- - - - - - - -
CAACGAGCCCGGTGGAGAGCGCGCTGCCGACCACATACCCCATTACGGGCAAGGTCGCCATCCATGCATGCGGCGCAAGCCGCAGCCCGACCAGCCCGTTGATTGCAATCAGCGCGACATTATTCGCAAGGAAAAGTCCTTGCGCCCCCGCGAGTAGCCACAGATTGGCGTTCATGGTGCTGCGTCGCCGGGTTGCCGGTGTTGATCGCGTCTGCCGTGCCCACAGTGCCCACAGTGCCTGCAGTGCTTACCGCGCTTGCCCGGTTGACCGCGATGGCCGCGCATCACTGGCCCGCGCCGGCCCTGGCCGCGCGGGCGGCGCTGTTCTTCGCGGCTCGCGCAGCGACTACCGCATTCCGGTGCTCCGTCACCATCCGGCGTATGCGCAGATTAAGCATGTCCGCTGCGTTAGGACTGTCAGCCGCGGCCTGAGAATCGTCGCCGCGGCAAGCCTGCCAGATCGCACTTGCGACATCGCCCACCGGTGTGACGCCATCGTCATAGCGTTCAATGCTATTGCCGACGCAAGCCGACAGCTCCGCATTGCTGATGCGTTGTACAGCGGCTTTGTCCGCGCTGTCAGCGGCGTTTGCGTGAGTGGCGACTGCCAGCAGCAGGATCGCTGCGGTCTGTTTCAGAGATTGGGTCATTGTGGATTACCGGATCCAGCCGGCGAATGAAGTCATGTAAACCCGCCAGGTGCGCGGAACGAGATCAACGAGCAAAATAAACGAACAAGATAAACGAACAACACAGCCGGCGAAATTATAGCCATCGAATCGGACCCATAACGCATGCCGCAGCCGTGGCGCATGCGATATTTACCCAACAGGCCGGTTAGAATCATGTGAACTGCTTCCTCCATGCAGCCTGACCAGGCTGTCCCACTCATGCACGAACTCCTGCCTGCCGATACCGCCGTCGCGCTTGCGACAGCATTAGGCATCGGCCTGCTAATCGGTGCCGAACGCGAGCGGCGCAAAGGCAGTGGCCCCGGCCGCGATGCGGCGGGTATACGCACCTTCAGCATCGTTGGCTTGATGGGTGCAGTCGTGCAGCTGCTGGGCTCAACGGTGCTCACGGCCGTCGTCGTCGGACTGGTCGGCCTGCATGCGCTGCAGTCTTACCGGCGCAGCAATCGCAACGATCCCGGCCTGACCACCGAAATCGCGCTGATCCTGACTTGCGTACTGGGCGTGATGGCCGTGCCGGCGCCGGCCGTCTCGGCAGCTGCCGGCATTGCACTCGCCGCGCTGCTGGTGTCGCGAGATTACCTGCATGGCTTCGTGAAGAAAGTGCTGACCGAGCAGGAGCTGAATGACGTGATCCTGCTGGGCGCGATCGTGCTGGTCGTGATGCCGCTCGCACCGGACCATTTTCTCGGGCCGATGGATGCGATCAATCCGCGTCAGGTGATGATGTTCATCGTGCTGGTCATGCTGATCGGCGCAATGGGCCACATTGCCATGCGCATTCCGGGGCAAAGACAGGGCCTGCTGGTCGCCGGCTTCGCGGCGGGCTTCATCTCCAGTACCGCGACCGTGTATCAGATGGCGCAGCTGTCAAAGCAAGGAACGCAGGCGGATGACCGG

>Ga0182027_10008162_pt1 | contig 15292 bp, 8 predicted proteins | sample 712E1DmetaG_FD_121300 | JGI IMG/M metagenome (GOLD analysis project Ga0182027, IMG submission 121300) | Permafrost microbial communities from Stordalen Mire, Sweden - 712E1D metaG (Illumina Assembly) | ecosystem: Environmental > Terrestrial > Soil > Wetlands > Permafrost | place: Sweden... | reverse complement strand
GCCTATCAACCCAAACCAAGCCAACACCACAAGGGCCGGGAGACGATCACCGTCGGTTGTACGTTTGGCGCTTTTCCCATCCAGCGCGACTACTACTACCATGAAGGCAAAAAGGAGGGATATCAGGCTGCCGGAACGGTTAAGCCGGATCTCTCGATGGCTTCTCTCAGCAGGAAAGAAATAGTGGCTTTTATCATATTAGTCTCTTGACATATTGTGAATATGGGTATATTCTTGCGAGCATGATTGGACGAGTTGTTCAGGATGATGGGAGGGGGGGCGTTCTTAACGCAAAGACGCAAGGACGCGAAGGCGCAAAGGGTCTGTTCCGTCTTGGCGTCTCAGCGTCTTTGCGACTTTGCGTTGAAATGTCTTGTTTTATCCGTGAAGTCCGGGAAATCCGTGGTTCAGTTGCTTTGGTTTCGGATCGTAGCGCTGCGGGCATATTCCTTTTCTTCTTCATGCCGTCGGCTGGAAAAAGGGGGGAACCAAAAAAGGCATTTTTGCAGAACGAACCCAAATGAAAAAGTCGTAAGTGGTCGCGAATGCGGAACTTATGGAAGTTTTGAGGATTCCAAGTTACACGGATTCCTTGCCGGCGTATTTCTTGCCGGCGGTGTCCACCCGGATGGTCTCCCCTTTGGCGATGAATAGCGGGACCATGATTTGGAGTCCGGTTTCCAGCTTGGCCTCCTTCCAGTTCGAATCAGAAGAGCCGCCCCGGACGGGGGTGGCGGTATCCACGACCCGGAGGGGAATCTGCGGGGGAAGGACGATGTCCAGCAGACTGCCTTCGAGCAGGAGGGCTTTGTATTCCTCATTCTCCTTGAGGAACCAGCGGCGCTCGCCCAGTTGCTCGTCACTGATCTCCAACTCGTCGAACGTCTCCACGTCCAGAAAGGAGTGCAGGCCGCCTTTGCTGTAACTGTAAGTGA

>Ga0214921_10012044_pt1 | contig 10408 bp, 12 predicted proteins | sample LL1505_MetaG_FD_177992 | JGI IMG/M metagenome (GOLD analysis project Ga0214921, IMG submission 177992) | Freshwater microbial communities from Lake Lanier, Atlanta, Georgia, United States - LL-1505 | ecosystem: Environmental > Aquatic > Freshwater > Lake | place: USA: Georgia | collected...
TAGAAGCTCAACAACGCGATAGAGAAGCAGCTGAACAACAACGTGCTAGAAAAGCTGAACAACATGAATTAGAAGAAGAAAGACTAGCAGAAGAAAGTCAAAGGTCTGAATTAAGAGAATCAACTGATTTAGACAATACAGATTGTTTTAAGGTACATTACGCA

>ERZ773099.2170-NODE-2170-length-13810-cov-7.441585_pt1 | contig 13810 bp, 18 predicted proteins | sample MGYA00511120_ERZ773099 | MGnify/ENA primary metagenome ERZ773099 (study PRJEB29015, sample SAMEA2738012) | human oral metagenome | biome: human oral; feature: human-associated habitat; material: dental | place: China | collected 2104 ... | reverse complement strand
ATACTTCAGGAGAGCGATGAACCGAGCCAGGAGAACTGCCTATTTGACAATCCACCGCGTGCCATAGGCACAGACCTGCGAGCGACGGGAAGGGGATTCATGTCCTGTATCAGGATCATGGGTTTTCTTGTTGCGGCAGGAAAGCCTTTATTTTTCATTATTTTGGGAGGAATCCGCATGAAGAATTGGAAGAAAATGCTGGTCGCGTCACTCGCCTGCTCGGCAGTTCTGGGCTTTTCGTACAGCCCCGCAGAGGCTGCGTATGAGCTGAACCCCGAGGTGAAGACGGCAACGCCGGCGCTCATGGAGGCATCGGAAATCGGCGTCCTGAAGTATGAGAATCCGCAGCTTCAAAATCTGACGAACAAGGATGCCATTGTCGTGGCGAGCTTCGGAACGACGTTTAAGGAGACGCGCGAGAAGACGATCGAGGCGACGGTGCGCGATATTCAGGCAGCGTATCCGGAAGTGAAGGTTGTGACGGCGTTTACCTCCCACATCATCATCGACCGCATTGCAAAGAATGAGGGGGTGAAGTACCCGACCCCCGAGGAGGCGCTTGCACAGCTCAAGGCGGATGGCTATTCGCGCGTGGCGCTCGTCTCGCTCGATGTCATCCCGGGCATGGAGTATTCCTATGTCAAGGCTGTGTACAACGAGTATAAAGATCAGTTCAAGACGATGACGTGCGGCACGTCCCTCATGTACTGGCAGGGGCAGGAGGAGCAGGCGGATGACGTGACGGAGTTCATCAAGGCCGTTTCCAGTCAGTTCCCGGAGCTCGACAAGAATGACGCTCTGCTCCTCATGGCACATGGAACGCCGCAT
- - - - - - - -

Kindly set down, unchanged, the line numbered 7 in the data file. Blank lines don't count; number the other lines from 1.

ATACTTCAGGAGAGCGATGAACCGAGCCAGGAGAACTGCCTATTTGACAATCCACCGCGTGCCATAGGCACAGACCTGCGAGCGACGGGAAGGGGATTCATGTCCTGTATCAGGATCATGGGTTTTCTTGTTGCGGCAGGAAAGCCTTTATTTTTCATTATTTTGGGAGGAATCCGCATGAAGAATTGGAAGAAAATGCTGGTCGCGTCACTCGCCTGCTCGGCAGTTCTGGGCTTTTCGTACAGCCCCGCAGAGGCTGCGTATGAGCTGAACCCCGAGGTGAAGACGGCAACGCCGGCGCTCATGGAGGCATCGGAAATCGGCGTCCTGAAGTATGAGAATCCGCAGCTTCAAAATCTGACGAACAAGGATGCCATTGTCGTGGCGAGCTTCGGAACGACGTTTAAGGAGACGCGCGAGAAGACGATCGAGGCGACGGTGCGCGATATTCAGGCAGCGTATCCGGAAGTGAAGGTTGTGACGGCGTTTACCTCCCACATCATCATCGACCGCATTGCAAAGAATGAGGGGGTGAAGTACCCGACCCCCGAGGAGGCGCTTGCACAGCTCAAGGCGGATGGCTATTCGCGCGTGGCGCTCGTCTCGCTCGATGTCATCCCGGGCATGGAGTATTCCTATGTCAAGGCTGTGTACAACGAGTATAAAGATCAGTTCAAGACGATGACGTGCGGCACGTCCCTCATGTACTGGCAGGGGCAGGAGGAGCAGGCGGATGACGTGACGGAGTTCATCAAGGCCGTTTCCAGTCAGTTCCCGGAGCTCGACAAGAATGACGCTCTGCTCCTCATGGCACATGGAACGCCGCAT